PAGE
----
Population growth slowing but still high
Australia’s population grew in the year ended June 2011 to 22,620,600 people, a growth of 320,800 for the year (1.4%). This is the lowest growth for any year since 2005-06, but it’s still relatively high in historical terms. The growth isn’t evenly spread between the states, either. The surprises from this year include Victoria having larger growth than NSW, and the ACT growing faster than Queensland!
Just a few days before Christmas, the ABS released Australian Demographic Statistics (3101.0), which, among other things, gives the financial year 2010-11 population growth for Australia and States.
This chart shows Australia’s population growth for the last 14 financial years, with a big spike around 2008-09, when it grew by 456,000 in a year. This has come back down but is still relatively high. The number of building approvals, a major driver of population growth, is still relatively stable at about 160,000 per year. It seems that whatever the population does, we still build about the same number of new dwellings each year!
Western Australia remains the fastest growing state, with a growth rate of 2.4% in 2010-11. A surprise second is the ACT, growing at 1.9%, faster than Queensland!
In absolute terms, there is another surprise – NSW, though not high in percentage growth, generally adds the most people from year to year because it is the most populous state. This year, it’s been pipped at the post by Victoria, which added 84,200 people, 2,000 more than NSW – perhaps lending more support to the idea that Melbourne will overtake Sydney’s population in the coming decades.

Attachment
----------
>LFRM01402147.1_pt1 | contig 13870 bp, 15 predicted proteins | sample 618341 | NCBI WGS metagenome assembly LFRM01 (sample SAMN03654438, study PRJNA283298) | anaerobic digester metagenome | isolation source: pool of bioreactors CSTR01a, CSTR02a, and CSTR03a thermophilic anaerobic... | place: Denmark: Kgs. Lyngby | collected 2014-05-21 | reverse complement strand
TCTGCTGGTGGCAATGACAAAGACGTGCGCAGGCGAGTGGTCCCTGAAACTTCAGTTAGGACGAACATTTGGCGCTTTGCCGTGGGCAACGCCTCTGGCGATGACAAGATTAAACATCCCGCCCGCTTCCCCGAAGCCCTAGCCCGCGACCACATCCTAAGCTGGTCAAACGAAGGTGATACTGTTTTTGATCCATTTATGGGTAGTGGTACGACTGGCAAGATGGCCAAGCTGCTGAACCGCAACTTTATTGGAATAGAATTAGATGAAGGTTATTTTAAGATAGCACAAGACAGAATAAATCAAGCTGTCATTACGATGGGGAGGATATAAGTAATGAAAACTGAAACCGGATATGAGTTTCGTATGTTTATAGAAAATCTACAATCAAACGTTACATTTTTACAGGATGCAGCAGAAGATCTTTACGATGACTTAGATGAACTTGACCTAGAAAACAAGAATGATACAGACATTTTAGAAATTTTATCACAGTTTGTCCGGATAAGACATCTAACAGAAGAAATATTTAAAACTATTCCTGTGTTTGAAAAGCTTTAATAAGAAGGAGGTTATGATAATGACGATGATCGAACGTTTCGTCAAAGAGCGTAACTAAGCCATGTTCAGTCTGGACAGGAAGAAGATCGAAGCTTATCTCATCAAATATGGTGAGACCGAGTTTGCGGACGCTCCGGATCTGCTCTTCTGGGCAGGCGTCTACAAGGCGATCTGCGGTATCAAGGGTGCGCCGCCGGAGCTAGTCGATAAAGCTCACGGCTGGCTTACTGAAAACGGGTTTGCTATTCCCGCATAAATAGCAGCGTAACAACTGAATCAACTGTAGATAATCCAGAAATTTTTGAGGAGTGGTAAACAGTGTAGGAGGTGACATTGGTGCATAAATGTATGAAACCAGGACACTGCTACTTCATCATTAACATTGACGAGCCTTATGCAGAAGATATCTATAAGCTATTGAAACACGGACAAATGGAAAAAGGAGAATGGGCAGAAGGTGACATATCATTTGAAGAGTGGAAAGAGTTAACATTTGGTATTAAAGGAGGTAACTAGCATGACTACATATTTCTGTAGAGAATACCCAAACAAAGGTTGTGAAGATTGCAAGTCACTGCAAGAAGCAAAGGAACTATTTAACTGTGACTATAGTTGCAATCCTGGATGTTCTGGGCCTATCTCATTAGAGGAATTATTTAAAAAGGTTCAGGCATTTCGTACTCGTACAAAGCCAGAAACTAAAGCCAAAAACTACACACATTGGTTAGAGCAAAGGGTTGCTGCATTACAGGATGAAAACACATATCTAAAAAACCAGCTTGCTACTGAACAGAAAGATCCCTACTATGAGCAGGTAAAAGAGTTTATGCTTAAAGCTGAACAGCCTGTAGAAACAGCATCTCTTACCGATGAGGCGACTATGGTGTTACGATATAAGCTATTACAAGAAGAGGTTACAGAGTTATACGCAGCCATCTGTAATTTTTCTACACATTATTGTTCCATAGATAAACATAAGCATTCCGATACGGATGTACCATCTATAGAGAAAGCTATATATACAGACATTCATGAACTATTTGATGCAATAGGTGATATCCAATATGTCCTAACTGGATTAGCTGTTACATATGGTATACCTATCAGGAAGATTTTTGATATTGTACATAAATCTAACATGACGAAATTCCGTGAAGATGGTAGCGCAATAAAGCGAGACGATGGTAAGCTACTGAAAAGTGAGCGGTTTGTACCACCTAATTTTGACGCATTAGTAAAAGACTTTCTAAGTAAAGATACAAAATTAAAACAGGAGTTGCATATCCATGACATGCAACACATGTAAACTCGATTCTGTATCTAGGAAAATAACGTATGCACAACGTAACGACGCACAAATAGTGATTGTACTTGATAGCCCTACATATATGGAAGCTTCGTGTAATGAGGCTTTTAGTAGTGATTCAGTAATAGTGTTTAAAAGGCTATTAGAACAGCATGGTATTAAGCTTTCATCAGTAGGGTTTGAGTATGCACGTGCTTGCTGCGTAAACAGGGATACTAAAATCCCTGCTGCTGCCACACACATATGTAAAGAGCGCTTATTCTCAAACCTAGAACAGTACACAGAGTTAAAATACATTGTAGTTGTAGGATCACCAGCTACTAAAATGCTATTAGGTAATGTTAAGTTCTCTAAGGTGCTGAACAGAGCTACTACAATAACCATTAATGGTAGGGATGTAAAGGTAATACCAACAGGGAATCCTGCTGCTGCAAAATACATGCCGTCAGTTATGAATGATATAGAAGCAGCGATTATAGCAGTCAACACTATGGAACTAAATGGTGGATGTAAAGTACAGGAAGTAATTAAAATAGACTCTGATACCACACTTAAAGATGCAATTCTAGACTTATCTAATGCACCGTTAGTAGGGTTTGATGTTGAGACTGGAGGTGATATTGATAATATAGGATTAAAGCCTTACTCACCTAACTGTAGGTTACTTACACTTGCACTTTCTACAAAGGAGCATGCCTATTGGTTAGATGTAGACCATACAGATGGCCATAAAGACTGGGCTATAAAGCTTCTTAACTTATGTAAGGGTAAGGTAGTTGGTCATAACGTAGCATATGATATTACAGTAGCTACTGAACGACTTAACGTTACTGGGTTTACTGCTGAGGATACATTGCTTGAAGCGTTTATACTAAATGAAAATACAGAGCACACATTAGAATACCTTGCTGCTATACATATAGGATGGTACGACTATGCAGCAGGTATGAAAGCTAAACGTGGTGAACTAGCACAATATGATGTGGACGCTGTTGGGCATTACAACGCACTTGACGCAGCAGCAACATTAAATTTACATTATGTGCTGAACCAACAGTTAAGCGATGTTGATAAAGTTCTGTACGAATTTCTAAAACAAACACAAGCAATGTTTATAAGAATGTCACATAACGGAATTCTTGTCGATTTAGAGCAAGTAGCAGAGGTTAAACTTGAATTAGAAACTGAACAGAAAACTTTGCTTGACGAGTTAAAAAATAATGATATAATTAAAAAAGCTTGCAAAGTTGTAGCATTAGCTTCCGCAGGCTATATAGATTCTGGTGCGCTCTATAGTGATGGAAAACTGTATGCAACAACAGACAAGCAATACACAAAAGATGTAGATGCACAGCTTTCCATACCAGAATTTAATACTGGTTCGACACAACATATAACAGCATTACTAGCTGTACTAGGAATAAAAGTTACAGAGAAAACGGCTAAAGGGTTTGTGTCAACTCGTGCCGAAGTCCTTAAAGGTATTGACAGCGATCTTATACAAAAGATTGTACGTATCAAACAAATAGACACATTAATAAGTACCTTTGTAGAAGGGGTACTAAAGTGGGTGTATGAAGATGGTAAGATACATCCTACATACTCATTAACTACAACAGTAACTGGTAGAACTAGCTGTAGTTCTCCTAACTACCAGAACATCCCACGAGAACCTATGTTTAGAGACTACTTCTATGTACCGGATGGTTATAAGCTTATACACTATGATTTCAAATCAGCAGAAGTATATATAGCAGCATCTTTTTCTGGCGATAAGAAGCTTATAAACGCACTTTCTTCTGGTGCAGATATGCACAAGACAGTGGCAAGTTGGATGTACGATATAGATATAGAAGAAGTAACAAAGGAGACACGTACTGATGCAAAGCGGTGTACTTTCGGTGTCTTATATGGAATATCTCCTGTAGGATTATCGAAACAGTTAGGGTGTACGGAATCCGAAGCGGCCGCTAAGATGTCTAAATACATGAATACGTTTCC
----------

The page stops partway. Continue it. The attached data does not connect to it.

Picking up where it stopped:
So if Victoria has higher growth than NSW, and the ACT has faster growth than Queensland, what is driving this change?
New South Wales net interstate migration (normally a loss) is lower than it has been over the past decade. Just a few years ago, NSW was losing 25,000 people a year, mainly to Queensland. Now it’s only 13,000 per year. This is probably driven by the economic slump in SE Queensland, where most Sydney-siders move to. Queensland itself had a very low interstate migration gain, of only 7,500 people. And Victoria gained people from interstate too – which is unusual, but not unheard of for Vic.
In states like SA and Tas, most population growth is driven by natural increase (excess of births over deaths) because they don’t get much interstate or overseas migration gain. The ACT’s growth is certainly a surprise and seems to be driven by higher overseas and interstate migration into Canberra. In absolute terms, of course, the ACT makes up only a very small part of Australia’s growth.
These figures are now 5 years out from the Census, and will be revised when we get the new Census data in June 2012. Some may be revised up, others down. We’ll have to wait to see what the Census will reveal!